The Maine agency that provides legal services to indigent residents will increase the rates it pays defense lawyers as soon as next month after state officials realized $2.6 million in unspent funding had not been carried over from a previous budget cycle.

The director of the Maine Commission on Indigent Legal Services said it will increase the reimbursement rate from $80 an hour to $150 an hour, a step the independent state-funded organization and lawmakers hope will draw attorneys back into the struggling program.

Justin Andrus, the executive director of the Maine Commission on Indigent Legal Services, speaks in front of Judiciary Committee at the State House in January. Brianna Soukup/Staff Photographer

“We are excited and delighted to learn that we can fund this necessary increase, and we look forward to implementing it on or about March 1,” Executive Director Justin Andrus said on Friday.

State officials discovered last week that there was $2.6 million in an “orphaned” account that the commission had used until the end of the 2019 fiscal year. Andrus said Friday that the commission didn’t realize that the money in that account hadn’t carried over into the account currently being used for reimbursing attorneys.

Until recently, Maine was the only state in the nation without a public defenders office, relying instead on a roster of private attorneys overseen by the commission.

But the number of attorneys willing to accept indigent clients has fallen in recent years from 400 in 2020 to 147 in January, leading to calls to increase what the state spends on reimbursing attorneys. That money goes beyond what lawyers take home, also covering what they spend on overhead and staffing.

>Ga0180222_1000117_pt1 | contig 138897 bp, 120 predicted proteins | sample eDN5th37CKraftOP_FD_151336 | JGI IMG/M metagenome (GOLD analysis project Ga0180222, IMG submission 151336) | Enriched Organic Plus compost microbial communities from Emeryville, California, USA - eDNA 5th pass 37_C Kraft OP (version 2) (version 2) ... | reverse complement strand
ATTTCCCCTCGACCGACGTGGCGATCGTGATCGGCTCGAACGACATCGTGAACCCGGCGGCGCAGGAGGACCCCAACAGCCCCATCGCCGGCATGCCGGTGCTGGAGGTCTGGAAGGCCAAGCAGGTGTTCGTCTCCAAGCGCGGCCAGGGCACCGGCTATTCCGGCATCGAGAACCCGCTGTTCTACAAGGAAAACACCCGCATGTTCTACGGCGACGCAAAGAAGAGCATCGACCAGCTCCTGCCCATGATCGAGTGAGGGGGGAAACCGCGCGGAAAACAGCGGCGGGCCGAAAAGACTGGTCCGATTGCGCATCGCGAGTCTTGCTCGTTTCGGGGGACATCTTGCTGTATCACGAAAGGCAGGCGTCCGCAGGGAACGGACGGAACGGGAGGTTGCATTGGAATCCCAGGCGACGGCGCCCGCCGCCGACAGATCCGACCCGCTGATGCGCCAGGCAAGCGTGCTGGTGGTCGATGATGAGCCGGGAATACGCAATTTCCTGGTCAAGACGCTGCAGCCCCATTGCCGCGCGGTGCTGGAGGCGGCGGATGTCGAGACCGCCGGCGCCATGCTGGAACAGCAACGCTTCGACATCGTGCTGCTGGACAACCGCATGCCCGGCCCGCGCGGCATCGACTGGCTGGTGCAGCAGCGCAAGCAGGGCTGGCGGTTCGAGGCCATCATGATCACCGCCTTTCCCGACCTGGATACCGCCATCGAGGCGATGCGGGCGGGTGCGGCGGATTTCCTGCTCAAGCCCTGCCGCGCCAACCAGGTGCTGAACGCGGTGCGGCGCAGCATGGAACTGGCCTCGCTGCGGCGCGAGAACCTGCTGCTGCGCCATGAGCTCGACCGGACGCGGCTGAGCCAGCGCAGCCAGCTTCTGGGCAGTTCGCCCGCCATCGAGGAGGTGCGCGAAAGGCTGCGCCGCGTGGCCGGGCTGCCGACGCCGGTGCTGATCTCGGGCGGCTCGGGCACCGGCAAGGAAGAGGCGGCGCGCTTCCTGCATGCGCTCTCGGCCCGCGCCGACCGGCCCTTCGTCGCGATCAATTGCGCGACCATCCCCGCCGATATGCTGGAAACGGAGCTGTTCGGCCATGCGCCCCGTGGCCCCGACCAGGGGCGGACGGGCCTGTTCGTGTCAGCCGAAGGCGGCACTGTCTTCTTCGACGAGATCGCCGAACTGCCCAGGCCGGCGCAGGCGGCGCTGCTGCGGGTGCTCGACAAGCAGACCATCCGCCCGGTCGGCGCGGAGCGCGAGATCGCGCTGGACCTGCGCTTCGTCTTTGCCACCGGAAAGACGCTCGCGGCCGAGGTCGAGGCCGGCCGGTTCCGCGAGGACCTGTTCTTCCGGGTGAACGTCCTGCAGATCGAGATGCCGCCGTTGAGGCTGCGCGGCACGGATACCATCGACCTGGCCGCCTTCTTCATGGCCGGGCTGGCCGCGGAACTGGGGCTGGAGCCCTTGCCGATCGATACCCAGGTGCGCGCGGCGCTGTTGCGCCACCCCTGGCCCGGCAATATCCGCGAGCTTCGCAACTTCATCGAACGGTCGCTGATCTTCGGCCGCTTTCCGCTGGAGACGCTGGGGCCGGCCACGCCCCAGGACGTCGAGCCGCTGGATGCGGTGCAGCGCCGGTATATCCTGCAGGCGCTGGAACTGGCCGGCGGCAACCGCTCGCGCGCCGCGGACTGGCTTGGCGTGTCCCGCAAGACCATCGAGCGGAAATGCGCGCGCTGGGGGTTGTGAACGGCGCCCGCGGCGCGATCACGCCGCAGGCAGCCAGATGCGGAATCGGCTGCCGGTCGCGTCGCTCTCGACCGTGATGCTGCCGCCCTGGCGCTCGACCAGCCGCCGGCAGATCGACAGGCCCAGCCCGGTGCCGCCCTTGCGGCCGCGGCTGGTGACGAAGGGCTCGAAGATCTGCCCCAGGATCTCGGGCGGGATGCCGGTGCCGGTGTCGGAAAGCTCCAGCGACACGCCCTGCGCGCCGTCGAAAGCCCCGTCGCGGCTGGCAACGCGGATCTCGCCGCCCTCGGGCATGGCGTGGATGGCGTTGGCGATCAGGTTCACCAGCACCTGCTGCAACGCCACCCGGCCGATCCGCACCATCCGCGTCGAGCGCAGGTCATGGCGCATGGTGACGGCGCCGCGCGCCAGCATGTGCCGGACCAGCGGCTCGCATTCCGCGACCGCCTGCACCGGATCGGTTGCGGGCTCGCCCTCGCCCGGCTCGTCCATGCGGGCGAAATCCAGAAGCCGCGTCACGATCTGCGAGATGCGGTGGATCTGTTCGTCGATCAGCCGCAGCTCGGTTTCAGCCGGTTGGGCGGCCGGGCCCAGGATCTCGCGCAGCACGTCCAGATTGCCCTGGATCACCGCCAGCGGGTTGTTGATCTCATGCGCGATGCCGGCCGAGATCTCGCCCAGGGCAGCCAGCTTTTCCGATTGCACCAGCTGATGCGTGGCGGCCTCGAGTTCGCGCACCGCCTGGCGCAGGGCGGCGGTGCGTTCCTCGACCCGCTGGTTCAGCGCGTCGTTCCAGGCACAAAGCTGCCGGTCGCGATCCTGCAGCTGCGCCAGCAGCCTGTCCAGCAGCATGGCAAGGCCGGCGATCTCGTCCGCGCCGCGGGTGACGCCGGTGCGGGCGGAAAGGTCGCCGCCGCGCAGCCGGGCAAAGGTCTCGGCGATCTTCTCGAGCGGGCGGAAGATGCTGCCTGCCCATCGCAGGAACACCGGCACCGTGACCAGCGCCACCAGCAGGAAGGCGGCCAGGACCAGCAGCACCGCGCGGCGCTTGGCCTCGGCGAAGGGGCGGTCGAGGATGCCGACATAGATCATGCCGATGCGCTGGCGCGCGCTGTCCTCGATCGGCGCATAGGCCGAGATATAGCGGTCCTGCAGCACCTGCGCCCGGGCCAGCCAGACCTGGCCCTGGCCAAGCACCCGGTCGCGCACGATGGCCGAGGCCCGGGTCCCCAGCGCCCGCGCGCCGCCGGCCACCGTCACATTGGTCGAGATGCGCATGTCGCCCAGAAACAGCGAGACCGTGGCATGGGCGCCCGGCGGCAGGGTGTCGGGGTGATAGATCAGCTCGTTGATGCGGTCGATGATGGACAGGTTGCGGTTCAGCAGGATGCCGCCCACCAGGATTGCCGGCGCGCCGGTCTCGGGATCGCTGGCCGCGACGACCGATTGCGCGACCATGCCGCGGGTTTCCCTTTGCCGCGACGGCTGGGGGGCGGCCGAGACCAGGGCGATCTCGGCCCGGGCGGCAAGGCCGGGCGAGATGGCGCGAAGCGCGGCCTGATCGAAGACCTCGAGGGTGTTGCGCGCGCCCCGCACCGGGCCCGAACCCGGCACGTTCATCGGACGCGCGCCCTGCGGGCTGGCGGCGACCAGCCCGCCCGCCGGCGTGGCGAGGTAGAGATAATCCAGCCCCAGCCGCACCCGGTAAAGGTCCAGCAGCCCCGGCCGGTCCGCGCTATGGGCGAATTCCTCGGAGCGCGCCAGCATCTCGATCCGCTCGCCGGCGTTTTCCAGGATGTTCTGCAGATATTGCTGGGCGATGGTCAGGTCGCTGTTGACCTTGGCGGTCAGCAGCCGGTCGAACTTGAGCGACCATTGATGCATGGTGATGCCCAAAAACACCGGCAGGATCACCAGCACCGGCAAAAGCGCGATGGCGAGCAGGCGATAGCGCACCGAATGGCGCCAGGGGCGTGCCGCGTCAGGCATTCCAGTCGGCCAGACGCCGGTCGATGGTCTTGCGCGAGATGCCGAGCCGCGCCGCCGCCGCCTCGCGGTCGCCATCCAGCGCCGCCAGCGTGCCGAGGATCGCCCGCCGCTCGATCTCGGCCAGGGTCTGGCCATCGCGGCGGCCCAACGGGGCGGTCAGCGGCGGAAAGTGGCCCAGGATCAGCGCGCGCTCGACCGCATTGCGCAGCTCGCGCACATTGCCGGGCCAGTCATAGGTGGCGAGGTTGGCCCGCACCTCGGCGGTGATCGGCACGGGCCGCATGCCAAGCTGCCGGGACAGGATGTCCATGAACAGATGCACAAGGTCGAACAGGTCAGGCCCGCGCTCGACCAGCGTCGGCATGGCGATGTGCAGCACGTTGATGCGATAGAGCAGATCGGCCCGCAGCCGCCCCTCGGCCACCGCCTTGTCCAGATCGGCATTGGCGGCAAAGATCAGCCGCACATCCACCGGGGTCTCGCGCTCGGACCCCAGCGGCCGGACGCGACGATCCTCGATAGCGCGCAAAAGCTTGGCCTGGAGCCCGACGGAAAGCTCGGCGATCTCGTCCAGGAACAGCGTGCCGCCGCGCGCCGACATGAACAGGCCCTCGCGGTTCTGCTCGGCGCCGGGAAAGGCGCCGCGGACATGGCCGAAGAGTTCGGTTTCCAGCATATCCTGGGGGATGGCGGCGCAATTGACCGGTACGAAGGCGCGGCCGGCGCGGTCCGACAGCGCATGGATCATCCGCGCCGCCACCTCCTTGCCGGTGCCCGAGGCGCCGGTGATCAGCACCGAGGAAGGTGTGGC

The ACLU of Maine is suing the state, arguing that Maine is not meeting its constitutional duties to provide legal representation to people who are unable to afford an attorney.

Last year, lawmakers created a mobile public defenders unit comprised of five attorneys to take on cases in rural areas. Maine’s Rural Defender Unit began work in December, but it’s already looking for a new lead public defender after the attorney two took the top job resigned two months after he was hired.

The commission has been pleading with state leaders to provide money to increase the attorney reimbursement rate to $150 since last year, even submitting a letter to state leaders requesting a special session in September. Mills declined at the time.

Mills did include an additional $1 million for the agency in a package of proposed budget amendments for the current fiscal year ending in June. And her budget proposal for the next two fiscal years starting in July would add another $17 million to add 10 more attorneys to the rural defense unit and pay for a tiered reimbursement system for attorneys, who would receive anywhere from $80 to $150 an hour depending on the complexity of their cases.

The Legislature’s Judiciary Committee unanimously called for increasing the $1 million Mills included in the supplemental budget to $6 million so the commission could increase reimbursement rates before July.

However, the Appropriations and Financial Affairs Committee approved a package of budget changes late Thursday without that money, saying state officials had found the $2.6 million to pay for the increased rates.


Lawmakers still have to vote on a recommendation from the appropriations committee to transfer the $2.6 million into the agency’s current account before the commission can use it. The Legislature also must approve a committee recommendation to transfer federal COVID recovery funds designated for cases affected by pandemic-related backlog.

Once approved, the combined funds will finally allow the agency to increase the rates, Andrus said.

Meanwhile, the Legislature’s budget-writing committee voted unanimously Thursday night to approve about $40 million in other budget adjustments for the current fiscal year.

The supplemental budget endorsed Thursday includes spending plans for the final piece of surplus revenue the state expects to collect during the fiscal year that ends in June. It is much smaller than it otherwise would have been because lawmakers voted in early January to spend the bulk of the projected surplus – $473 million – on $450 emergency winter energy relief payments for most Maine residents.

The supplemental budget includes funding for hospitals and nursing homes; a one-time, 1% cost-of-living adjustment for retired state employees; money to replace firefighting gear contaminated with PFAS, so-called forever chemicals; $10 million for a dredging in Portland Harbor; and scholarships at the University of Maine and Maine Maritime Academy.

The full Legislature is expected to approve the budget package in the coming weeks.

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